Delaying the inevitable won't help consumers or the climate
Auckland May 5 2008 – Delaying the transport component of the emissions trading scheme won't help householders, but it will help trucking and oil companies, says Greenpeace.
And it will be yet another example of the government backtracking on crucial climate change action.
Greenpeace is responding to news the Government intends to delay the introduction of the transport sector into the emissions trading scheme until 2011 and also delay the implementation of regional fuel taxes.
"Householders will pay for emissions through taxation to cover our Kyoto overshoot, trucking companies will be subsidised and petrol companies will make more profits from greater sales," says Greenpeace Executive Director Bunny McDiarmid. "How this benefits either consumers or the climate is beyond me.
"As well, discouraging investment in public transport by delaying the regional fuel tax will just make the situation worse as it will deprive many people, especially in Auckland, of the opportunity to avoid paying for increased petrol costs by using public transport. Petrol prices will rise no matter what the Government does."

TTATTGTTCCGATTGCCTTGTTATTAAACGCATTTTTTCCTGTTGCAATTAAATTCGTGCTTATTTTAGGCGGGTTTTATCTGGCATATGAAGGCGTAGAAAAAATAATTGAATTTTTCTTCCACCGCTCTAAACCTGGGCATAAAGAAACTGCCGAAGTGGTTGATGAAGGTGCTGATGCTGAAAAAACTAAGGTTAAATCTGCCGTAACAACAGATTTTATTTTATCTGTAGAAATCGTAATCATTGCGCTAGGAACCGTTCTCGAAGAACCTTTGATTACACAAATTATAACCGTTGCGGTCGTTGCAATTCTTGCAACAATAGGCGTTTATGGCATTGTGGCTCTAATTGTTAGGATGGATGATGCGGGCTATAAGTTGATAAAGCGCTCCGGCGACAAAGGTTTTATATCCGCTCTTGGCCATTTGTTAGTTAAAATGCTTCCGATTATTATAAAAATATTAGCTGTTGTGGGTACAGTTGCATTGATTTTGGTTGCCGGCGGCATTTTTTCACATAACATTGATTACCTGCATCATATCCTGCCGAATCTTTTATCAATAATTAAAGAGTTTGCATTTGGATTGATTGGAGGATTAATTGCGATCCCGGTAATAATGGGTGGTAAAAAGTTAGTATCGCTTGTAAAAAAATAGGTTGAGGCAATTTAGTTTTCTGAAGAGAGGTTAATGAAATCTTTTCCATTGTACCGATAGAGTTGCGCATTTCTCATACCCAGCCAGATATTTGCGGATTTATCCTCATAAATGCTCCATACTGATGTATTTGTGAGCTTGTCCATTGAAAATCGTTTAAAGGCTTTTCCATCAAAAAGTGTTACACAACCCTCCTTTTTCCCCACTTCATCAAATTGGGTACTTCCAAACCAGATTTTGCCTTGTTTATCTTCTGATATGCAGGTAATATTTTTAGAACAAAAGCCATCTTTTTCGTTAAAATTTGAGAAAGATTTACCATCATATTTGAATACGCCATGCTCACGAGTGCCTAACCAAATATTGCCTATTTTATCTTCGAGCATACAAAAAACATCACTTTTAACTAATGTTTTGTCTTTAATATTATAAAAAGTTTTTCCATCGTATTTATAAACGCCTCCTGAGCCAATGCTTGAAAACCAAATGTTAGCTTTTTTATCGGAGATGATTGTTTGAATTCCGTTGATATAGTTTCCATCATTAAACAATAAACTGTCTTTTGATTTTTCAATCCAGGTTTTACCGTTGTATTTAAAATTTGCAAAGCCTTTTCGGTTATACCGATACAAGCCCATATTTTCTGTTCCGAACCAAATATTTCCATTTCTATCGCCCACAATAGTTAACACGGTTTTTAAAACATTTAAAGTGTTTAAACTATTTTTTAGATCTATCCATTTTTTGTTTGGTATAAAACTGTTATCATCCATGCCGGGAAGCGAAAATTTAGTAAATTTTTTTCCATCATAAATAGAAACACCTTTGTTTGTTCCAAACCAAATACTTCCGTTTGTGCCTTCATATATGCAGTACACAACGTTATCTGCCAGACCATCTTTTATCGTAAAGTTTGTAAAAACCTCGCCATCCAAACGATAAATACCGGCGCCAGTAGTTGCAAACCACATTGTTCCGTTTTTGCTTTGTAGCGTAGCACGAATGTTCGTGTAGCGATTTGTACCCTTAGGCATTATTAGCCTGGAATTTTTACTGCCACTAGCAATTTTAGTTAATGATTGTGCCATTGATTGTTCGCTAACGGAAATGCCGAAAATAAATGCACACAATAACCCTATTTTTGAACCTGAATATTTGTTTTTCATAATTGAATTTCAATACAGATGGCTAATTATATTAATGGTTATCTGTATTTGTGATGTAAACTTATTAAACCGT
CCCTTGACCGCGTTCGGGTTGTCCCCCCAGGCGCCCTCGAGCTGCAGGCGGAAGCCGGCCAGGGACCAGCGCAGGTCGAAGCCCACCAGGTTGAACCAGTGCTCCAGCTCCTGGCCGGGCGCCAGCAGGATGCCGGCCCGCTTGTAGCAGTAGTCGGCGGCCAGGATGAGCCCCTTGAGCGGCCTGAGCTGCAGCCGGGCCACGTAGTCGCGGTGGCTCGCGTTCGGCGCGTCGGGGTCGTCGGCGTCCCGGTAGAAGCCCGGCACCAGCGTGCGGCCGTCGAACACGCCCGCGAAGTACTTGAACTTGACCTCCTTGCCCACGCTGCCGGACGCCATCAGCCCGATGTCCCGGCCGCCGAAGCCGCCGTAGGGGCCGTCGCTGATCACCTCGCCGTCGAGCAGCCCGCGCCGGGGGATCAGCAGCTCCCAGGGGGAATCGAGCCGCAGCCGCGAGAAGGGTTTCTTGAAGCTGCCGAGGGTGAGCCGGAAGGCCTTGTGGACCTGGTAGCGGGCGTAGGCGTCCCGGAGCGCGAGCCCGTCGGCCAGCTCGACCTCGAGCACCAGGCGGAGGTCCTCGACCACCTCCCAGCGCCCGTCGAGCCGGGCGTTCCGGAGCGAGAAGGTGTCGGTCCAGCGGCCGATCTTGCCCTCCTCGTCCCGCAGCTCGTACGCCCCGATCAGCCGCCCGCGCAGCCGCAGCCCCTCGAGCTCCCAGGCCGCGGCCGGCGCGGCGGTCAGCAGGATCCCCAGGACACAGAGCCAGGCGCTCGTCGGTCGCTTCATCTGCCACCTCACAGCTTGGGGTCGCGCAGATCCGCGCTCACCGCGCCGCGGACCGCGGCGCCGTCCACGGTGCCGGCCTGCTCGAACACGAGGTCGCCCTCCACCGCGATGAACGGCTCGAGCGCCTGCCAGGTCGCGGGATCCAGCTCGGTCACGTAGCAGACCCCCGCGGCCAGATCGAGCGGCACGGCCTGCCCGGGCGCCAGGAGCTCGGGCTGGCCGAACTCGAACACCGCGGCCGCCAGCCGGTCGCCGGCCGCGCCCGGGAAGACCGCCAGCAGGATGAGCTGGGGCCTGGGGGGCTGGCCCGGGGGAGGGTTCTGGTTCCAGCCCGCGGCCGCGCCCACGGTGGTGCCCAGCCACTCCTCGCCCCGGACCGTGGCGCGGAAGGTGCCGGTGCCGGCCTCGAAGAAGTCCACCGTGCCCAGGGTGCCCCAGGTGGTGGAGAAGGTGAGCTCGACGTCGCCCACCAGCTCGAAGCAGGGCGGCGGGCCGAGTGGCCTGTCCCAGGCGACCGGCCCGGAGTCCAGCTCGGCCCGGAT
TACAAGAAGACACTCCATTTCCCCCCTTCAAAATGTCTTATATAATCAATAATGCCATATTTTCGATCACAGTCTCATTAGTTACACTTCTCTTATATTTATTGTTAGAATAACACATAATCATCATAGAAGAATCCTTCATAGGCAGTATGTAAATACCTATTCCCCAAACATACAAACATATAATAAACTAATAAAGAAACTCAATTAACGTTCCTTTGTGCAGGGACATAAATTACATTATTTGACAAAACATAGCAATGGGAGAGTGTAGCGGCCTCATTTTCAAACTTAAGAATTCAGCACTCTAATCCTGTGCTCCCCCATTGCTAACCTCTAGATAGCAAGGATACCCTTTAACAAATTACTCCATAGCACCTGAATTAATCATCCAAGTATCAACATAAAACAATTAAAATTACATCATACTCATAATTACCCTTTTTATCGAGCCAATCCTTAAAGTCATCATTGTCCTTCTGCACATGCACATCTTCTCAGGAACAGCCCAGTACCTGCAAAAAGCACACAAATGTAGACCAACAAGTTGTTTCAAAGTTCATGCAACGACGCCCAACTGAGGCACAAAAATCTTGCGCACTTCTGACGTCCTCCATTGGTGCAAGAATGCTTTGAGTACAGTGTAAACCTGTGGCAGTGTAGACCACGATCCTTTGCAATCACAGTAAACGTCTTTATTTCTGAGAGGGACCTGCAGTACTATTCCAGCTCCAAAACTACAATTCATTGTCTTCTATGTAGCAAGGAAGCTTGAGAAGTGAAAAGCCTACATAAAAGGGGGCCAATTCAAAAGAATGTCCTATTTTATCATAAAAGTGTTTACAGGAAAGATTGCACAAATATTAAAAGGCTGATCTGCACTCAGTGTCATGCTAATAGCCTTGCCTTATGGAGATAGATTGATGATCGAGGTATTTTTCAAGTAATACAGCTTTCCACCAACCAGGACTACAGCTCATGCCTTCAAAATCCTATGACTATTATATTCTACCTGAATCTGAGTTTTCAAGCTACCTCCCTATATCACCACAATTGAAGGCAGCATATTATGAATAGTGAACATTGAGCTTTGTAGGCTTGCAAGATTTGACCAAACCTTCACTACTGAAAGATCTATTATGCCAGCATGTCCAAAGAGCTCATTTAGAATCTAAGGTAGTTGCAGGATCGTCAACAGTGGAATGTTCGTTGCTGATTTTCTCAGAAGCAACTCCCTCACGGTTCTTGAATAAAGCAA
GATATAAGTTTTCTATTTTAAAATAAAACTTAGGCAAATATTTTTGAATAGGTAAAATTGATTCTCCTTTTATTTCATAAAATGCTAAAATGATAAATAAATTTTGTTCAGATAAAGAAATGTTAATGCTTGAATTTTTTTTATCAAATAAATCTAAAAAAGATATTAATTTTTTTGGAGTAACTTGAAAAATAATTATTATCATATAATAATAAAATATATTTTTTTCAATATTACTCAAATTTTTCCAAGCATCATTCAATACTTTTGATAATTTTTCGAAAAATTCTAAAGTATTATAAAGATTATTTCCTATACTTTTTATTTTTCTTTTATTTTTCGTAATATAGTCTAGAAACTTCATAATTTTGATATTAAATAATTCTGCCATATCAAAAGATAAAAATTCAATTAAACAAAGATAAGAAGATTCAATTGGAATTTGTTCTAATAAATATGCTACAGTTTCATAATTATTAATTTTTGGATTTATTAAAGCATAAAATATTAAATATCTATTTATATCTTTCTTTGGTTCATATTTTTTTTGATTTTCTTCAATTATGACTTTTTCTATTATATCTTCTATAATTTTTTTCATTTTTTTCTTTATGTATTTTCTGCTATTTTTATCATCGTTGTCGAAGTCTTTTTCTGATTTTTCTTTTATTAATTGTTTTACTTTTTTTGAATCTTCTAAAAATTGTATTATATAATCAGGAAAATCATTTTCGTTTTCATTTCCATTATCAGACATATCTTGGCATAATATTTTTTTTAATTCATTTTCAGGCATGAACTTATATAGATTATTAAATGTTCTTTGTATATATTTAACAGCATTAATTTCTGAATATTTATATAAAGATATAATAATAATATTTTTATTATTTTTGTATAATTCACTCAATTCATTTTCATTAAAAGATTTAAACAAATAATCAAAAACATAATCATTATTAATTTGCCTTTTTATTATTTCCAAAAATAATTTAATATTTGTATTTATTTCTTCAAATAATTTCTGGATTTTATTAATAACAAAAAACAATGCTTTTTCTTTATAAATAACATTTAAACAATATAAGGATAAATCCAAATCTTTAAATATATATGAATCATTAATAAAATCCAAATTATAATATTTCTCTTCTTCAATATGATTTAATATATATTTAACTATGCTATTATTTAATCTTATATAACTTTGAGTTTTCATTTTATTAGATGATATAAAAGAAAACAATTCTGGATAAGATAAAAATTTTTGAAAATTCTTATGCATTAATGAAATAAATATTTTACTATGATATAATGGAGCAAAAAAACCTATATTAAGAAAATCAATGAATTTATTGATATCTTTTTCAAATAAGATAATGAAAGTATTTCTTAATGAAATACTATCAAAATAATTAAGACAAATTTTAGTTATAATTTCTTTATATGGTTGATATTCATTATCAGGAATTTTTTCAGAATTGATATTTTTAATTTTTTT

Ms McDiarmid said Greenpeace recognised that the way the ETS is currently drafted disadvantages ordinary New Zealanders. "But this isn't because of the scheme per se, it's because the Government is proposing to give away too many free credits to big business and industry.
"The solution is simple – auction the credits instead, so that the money made can enable the Government to invest in households and public transport, where the support and investment is really needed.
"All those worrying about the unfair burden placed on householders should back Greenpeace's call for greater auctioning of pollution credits.
"The Government had delayed and dithered enough in its response to climate change over the years. They must hold firm on this policy, which is crucial and overdue, and not cave in to industry and business pressure.
"Delaying parts of the scheme is simply delaying the inevitable, which given the circumstances, is irresponsible. Anyone who thinks delaying the emissions trading scheme, or parts of it, will reduce the long-term costs of climate change is mad.
"The ETS needs adjustment to make it fairer. But the last thing we should be doing is delaying it, or parts of it."
Greenpeace makes its submission to the Select Committee on the legislation on Wednesday.